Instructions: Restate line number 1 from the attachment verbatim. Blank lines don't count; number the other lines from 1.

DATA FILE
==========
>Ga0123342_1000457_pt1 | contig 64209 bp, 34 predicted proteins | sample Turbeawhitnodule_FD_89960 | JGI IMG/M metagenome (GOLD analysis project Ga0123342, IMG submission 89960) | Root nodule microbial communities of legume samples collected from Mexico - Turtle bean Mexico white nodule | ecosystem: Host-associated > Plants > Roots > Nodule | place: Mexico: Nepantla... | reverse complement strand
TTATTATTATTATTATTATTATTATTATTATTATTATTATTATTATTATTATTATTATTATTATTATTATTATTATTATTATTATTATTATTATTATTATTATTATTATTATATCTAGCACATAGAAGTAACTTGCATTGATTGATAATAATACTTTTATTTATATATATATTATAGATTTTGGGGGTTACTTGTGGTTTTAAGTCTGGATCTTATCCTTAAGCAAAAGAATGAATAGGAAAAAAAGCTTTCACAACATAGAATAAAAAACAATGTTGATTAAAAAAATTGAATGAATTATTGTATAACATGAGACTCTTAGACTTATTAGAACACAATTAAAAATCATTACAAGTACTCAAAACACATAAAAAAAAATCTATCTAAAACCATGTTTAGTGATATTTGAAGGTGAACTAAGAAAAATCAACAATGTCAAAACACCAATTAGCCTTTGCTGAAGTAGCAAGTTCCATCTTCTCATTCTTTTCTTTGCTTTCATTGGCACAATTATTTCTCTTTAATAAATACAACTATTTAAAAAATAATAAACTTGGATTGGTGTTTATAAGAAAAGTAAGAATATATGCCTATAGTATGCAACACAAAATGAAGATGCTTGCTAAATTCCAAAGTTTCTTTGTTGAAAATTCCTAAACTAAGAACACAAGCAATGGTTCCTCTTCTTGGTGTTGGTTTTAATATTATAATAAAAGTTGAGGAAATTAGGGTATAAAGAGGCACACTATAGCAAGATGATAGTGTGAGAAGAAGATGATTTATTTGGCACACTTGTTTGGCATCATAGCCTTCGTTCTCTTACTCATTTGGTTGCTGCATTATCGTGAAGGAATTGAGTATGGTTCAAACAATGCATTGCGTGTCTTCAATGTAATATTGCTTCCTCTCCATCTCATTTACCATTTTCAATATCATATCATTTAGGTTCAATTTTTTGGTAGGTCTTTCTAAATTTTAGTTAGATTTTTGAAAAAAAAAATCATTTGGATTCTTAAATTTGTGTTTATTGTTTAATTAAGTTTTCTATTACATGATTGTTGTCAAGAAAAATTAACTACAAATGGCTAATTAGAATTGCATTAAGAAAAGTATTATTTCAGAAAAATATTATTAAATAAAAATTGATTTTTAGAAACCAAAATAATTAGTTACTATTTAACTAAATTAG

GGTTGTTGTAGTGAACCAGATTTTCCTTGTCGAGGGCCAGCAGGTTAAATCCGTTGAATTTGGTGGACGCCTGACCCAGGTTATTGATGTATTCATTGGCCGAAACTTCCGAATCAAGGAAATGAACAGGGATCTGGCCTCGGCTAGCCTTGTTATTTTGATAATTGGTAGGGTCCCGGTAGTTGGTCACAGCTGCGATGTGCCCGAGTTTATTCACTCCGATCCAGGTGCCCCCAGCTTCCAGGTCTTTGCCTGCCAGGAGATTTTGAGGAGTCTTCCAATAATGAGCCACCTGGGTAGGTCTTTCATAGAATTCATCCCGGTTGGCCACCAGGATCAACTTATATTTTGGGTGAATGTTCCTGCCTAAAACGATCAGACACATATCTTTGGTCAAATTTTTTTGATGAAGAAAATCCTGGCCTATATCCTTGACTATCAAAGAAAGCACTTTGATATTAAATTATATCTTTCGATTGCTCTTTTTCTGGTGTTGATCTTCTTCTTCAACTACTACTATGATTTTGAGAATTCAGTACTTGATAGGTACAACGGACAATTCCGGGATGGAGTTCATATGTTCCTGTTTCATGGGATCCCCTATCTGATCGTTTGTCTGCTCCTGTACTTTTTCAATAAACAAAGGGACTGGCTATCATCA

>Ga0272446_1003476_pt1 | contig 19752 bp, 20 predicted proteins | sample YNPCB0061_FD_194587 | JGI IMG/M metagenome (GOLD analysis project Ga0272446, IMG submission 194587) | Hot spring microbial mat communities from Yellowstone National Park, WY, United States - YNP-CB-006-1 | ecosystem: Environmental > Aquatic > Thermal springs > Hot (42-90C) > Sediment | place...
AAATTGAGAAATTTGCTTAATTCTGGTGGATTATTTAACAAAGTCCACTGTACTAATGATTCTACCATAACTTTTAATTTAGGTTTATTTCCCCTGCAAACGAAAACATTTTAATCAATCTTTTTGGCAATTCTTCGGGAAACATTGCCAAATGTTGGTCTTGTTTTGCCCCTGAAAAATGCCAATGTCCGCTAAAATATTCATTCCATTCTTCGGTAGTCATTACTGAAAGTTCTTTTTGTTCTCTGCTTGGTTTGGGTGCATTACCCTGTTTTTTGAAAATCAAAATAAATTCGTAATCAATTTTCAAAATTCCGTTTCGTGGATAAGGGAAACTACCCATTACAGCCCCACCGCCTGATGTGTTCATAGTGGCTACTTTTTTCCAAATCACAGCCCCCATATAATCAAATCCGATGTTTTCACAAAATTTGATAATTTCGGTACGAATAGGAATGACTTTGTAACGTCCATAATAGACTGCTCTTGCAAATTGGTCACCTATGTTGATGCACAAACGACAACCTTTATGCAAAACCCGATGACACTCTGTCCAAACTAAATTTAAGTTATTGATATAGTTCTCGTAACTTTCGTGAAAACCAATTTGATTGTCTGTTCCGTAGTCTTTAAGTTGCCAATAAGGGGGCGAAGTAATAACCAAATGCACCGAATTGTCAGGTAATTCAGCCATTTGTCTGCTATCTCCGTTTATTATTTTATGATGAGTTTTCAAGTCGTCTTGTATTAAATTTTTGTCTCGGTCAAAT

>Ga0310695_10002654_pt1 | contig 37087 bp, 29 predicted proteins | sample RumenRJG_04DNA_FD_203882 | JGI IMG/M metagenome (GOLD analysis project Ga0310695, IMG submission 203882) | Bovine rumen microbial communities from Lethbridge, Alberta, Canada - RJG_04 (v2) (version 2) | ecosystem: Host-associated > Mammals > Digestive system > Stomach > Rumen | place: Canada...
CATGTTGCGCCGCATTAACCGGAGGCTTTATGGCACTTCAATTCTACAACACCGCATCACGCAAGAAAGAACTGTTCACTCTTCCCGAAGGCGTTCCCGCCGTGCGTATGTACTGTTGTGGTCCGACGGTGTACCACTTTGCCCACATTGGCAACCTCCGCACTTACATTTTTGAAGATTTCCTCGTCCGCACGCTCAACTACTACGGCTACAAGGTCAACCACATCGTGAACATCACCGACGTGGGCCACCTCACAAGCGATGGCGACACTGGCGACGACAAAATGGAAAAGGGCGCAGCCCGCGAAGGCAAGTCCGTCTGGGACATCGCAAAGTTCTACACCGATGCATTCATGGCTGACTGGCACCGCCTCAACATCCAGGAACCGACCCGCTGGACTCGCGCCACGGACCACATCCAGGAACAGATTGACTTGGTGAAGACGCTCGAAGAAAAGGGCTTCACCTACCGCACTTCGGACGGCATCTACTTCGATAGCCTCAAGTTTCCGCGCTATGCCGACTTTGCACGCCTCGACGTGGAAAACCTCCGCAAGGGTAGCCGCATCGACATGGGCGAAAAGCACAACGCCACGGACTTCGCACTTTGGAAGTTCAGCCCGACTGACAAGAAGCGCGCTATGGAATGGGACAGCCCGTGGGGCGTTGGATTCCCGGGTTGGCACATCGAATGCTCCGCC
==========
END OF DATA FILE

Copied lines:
>Ga0123342_1000457_pt1 | contig 64209 bp, 34 predicted proteins | sample Turbeawhitnodule_FD_89960 | JGI IMG/M metagenome (GOLD analysis project Ga0123342, IMG submission 89960) | Root nodule microbial communities of legume samples collected from Mexico - Turtle bean Mexico white nodule | ecosystem: Host-associated > Plants > Roots > Nodule | place: Mexico: Nepantla... | reverse complement strand